Compared with the mice with mild liver damage in the barrier environment, the mice in the conventional environment showed remarkable liver toxicity and even death after administration with the same dose of TP for 28 days . Considering the effects of TP on the functions of hepatic macrophages as described above, we speculate that TP-induced hepatotoxicity in the conventional environment is related to an increased susceptibility to inflammatory stimuli, which may be used by the dysfunction of hepatic macrophages and subsequent suppression of the immune system. Our findings demonstrated that preadministration of TP for 7 days could increase the susceptibility of liver injury to LPS stimulation. TP influenced the liver microenvironment by recruiting MoMFs on the one hand and regulated the proinflammatory factors secreted by M1 macrophages on the other. This may explain the way that TP inhibits the function of macrophages, thus promoting the susceptibility to inflammatory stimuli.
Nrf2 is an essential transcription factor that acts by protecting cells from oxidative damage, maintaining redox homeostasis, and regulating anti-inflammatory responses . It has been reported that Nrf2 activation could suppress the levels of proinflammatory cytokines in macrophages independent of the antioxidant mechanism [40, 41] and exert a critical protective effect on TP-induced liver damage . TWHF preparations are used as an immunosuppressant clinically, and it is well recognized that immunity imbalance is involved in TP-induced liver damage . However, previous research on the role of Nrf2 in TP-induced liver damage has only focused on antioxidant responses or apoptosis in hepatocytes . The correlation between Nrf2 and immune modulation, especially the regulation of hepatic macrophages, is neglected. Therefore, we focused on effect of the Nrf2 signaling pathway on the changes of hepatic macrophage phenotypic states, with the aim of identifying potential targets for the treatment of liver damage caused by TP. In this work, we demonstrated that TP (40 nM) inhibited the transportation of Nrf2 protein to the nucleus in Raw264.7 cells and the agonist of Nrf2 restored TP-attenuated cell viability. Furthermore, our results showed that Nrf2 deficiency aggravated the susceptibility of liver injury to inflammatory stimuli by recruiting MoMFs, promoting M1 polarization, inhibiting M2 polarization, and upregulating M1 macrophage-related proinflammatory cytokines.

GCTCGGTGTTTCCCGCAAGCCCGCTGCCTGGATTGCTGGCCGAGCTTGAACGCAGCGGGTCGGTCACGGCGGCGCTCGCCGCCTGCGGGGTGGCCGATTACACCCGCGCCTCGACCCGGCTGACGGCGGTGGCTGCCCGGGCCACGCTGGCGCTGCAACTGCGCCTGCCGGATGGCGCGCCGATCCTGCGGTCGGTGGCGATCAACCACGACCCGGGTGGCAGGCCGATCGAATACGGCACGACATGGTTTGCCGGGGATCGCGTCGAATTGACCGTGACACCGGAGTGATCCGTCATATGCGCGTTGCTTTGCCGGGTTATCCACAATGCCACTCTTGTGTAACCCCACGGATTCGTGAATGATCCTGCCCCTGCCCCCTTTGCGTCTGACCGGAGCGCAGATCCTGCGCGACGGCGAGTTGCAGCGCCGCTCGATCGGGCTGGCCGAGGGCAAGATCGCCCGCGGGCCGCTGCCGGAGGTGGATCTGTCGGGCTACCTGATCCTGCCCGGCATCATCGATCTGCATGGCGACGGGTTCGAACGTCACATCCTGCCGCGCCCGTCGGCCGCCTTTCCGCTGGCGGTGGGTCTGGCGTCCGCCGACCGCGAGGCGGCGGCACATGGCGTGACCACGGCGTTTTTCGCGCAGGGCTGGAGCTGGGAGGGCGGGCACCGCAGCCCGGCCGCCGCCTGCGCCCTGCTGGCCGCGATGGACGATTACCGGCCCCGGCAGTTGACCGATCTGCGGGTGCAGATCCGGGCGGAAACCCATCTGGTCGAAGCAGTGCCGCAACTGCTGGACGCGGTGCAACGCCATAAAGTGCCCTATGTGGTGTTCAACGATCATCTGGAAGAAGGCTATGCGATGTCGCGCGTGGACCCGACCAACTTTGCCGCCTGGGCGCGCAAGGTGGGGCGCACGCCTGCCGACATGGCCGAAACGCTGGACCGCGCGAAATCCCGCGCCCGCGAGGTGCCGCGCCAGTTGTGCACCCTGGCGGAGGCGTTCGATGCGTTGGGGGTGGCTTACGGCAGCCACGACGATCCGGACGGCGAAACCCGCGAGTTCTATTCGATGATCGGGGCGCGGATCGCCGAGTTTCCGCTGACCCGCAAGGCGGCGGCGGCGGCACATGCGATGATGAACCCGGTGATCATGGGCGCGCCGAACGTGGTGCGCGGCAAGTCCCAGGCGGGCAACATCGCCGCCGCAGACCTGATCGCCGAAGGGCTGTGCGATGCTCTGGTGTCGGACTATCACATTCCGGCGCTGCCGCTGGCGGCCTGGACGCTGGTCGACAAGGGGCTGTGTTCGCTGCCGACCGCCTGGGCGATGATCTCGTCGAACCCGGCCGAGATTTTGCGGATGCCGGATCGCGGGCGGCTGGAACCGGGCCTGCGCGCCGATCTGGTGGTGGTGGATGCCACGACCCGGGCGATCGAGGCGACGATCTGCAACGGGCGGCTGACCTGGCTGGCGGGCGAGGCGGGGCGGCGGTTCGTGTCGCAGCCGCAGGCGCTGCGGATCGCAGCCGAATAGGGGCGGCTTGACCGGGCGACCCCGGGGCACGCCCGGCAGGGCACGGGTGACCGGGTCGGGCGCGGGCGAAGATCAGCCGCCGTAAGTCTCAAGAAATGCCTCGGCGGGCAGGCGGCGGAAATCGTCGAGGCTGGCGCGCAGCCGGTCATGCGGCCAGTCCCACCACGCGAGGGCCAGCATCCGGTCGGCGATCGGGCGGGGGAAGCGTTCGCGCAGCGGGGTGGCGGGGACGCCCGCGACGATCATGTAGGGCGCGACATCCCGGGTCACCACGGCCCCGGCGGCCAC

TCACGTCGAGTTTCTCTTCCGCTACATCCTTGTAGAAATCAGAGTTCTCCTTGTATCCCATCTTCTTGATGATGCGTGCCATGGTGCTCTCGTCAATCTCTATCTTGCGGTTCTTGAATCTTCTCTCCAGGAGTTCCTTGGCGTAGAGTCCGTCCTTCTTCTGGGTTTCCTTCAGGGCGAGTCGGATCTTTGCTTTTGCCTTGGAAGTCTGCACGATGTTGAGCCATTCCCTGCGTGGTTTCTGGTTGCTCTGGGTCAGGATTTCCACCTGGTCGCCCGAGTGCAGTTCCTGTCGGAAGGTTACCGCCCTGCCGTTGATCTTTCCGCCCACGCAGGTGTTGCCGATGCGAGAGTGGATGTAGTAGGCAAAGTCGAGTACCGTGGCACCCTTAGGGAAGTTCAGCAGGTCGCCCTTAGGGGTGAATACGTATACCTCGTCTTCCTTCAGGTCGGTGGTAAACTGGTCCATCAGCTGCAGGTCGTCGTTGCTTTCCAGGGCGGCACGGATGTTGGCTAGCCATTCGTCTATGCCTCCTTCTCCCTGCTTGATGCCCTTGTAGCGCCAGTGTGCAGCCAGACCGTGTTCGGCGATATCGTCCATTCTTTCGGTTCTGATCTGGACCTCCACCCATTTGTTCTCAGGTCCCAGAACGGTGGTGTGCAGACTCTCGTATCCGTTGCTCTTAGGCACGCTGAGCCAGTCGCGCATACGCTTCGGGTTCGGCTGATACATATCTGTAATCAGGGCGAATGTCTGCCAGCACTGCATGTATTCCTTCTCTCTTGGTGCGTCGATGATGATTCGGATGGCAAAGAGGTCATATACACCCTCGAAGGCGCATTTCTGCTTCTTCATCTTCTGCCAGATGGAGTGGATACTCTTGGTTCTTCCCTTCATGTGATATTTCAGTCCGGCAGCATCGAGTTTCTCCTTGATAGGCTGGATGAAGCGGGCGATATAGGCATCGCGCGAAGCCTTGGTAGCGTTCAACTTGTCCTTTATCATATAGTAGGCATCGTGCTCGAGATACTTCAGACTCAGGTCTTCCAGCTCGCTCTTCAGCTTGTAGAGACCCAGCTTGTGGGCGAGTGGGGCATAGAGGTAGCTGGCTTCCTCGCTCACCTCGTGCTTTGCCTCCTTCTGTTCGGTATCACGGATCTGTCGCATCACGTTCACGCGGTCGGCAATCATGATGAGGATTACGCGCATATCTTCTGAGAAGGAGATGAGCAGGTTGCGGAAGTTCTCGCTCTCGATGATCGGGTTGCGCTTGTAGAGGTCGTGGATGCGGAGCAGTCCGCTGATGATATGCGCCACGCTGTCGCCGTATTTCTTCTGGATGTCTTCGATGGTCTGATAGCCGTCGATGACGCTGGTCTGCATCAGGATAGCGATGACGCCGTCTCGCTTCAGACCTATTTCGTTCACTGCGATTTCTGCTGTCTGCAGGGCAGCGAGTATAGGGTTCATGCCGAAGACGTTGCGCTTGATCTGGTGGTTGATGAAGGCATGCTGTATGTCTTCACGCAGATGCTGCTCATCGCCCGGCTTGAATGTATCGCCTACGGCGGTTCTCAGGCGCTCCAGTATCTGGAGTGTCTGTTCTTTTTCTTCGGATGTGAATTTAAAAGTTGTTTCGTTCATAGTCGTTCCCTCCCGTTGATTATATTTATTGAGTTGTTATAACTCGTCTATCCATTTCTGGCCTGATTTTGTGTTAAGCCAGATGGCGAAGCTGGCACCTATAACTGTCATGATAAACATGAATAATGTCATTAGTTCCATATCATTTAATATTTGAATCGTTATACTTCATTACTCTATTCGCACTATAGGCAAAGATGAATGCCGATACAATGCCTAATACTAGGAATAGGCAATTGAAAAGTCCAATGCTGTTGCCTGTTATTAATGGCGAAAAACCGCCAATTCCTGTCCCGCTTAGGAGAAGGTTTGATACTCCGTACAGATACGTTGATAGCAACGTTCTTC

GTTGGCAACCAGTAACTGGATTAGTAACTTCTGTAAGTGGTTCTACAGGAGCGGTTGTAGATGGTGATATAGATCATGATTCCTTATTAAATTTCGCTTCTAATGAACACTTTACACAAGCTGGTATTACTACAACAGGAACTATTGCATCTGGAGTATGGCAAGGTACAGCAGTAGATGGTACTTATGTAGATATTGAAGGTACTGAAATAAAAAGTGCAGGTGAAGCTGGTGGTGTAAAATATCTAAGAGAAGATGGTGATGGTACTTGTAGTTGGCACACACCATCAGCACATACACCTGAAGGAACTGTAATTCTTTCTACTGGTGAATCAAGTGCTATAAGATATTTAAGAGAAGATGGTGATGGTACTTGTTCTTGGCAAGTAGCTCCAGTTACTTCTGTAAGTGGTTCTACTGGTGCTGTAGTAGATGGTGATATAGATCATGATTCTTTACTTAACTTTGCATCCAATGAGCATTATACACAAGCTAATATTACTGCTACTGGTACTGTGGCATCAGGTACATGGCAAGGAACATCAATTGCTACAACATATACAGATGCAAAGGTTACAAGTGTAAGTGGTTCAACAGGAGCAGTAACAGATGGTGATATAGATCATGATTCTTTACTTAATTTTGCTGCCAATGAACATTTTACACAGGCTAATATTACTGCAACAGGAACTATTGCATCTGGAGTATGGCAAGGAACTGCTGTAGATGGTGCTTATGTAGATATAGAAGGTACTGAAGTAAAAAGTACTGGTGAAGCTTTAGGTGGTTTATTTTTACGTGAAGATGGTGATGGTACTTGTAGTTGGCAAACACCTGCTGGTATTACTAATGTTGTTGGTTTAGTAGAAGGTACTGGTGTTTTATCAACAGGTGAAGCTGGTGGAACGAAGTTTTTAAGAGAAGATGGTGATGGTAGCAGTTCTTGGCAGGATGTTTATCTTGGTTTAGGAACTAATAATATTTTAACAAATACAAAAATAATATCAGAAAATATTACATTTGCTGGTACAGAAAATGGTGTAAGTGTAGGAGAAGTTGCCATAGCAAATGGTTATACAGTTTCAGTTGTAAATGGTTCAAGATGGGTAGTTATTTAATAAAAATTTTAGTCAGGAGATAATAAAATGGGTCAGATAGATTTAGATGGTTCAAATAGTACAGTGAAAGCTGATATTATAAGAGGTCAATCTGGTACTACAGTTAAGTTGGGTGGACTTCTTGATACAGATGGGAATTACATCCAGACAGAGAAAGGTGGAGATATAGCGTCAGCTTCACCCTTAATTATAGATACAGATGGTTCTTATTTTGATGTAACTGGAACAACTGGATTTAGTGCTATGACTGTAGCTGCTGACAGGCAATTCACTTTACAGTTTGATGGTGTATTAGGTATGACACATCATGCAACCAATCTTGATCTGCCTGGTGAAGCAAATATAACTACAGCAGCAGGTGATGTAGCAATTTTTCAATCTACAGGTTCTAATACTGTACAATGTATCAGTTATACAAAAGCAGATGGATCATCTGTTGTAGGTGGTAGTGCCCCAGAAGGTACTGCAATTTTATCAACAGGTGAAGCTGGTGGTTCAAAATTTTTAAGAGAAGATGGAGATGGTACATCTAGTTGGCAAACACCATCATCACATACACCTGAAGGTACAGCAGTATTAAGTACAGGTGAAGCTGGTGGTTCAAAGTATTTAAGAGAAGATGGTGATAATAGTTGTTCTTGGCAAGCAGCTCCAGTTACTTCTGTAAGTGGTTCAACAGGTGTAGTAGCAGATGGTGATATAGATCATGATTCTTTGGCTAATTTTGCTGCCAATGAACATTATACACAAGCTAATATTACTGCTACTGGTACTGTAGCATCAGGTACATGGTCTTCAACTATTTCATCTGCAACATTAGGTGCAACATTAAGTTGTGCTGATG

This study explored the mechanisms of TP-induced liver injury from the perspective of immunosuppression and determined the inhibition of the Nrf2 signaling pathway in hepatic macrophages.
Taken altogether, our study provides evidence for the effect of TP on the phenotype and function of hepatic macrophages via activation of the Nrf2 pathway, reveals the molecular mechanism of TP-induced liver injury from a new perspective, and identifies the targets for preventing the clinical hepatotoxicity of TWHF preparations.
The data generated for this study are all included in the manuscript.
Conflicts of Interest
The authors declare that there is no conflict of interest regarding the publication of this paper.
Li Liu, Xi Zhang, and Xin Xing contributed equally to this work and should be considered co-first authors.